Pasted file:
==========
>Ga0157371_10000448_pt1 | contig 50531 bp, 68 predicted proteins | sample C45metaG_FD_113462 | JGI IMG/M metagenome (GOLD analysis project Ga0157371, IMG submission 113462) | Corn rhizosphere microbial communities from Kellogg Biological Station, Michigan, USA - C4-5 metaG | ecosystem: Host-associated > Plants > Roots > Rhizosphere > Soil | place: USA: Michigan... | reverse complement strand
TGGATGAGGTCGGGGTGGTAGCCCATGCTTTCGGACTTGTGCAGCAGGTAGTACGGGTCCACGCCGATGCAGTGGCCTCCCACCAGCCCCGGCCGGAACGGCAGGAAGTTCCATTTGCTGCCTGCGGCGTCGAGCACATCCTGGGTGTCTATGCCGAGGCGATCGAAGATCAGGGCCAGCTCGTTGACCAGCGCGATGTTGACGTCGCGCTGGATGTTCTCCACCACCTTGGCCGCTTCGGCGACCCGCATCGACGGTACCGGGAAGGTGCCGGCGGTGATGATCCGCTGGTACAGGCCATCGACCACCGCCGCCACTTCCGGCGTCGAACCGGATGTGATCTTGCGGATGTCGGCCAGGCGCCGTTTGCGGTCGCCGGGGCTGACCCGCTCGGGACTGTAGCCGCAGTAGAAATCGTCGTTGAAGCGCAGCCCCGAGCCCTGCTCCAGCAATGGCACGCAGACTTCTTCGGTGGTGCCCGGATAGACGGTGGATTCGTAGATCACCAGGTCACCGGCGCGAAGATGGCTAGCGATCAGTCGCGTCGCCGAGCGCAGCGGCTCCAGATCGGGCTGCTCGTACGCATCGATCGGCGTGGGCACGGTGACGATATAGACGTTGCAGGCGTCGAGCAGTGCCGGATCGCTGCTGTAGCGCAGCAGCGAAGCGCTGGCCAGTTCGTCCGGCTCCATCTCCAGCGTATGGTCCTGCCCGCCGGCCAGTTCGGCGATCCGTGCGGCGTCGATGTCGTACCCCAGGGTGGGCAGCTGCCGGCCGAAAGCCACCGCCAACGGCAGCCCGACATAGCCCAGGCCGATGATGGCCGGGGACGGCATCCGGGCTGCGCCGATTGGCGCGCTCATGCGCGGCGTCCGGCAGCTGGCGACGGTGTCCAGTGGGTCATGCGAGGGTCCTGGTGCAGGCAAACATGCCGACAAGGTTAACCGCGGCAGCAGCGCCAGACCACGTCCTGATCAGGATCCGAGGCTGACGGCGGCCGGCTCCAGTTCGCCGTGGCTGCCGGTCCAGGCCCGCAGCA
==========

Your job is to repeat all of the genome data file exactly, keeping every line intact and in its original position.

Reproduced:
>Ga0157371_10000448_pt1 | contig 50531 bp, 68 predicted proteins | sample C45metaG_FD_113462 | JGI IMG/M metagenome (GOLD analysis project Ga0157371, IMG submission 113462) | Corn rhizosphere microbial communities from Kellogg Biological Station, Michigan, USA - C4-5 metaG | ecosystem: Host-associated > Plants > Roots > Rhizosphere > Soil | place: USA: Michigan... | reverse complement strand
TGGATGAGGTCGGGGTGGTAGCCCATGCTTTCGGACTTGTGCAGCAGGTAGTACGGGTCCACGCCGATGCAGTGGCCTCCCACCAGCCCCGGCCGGAACGGCAGGAAGTTCCATTTGCTGCCTGCGGCGTCGAGCACATCCTGGGTGTCTATGCCGAGGCGATCGAAGATCAGGGCCAGCTCGTTGACCAGCGCGATGTTGACGTCGCGCTGGATGTTCTCCACCACCTTGGCCGCTTCGGCGACCCGCATCGACGGTACCGGGAAGGTGCCGGCGGTGATGATCCGCTGGTACAGGCCATCGACCACCGCCGCCACTTCCGGCGTCGAACCGGATGTGATCTTGCGGATGTCGGCCAGGCGCCGTTTGCGGTCGCCGGGGCTGACCCGCTCGGGACTGTAGCCGCAGTAGAAATCGTCGTTGAAGCGCAGCCCCGAGCCCTGCTCCAGCAATGGCACGCAGACTTCTTCGGTGGTGCCCGGATAGACGGTGGATTCGTAGATCACCAGGTCACCGGCGCGAAGATGGCTAGCGATCAGTCGCGTCGCCGAGCGCAGCGGCTCCAGATCGGGCTGCTCGTACGCATCGATCGGCGTGGGCACGGTGACGATATAGACGTTGCAGGCGTCGAGCAGTGCCGGATCGCTGCTGTAGCGCAGCAGCGAAGCGCTGGCCAGTTCGTCCGGCTCCATCTCCAGCGTATGGTCCTGCCCGCCGGCCAGTTCGGCGATCCGTGCGGCGTCGATGTCGTACCCCAGGGTGGGCAGCTGCCGGCCGAAAGCCACCGCCAACGGCAGCCCGACATAGCCCAGGCCGATGATGGCCGGGGACGGCATCCGGGCTGCGCCGATTGGCGCGCTCATGCGCGGCGTCCGGCAGCTGGCGACGGTGTCCAGTGGGTCATGCGAGGGTCCTGGTGCAGGCAAACATGCCGACAAGGTTAACCGCGGCAGCAGCGCCAGACCACGTCCTGATCAGGATCCGAGGCTGACGGCGGCCGGCTCCAGTTCGCCGTGGCTGCCGGTCCAGGCCCGCAGCA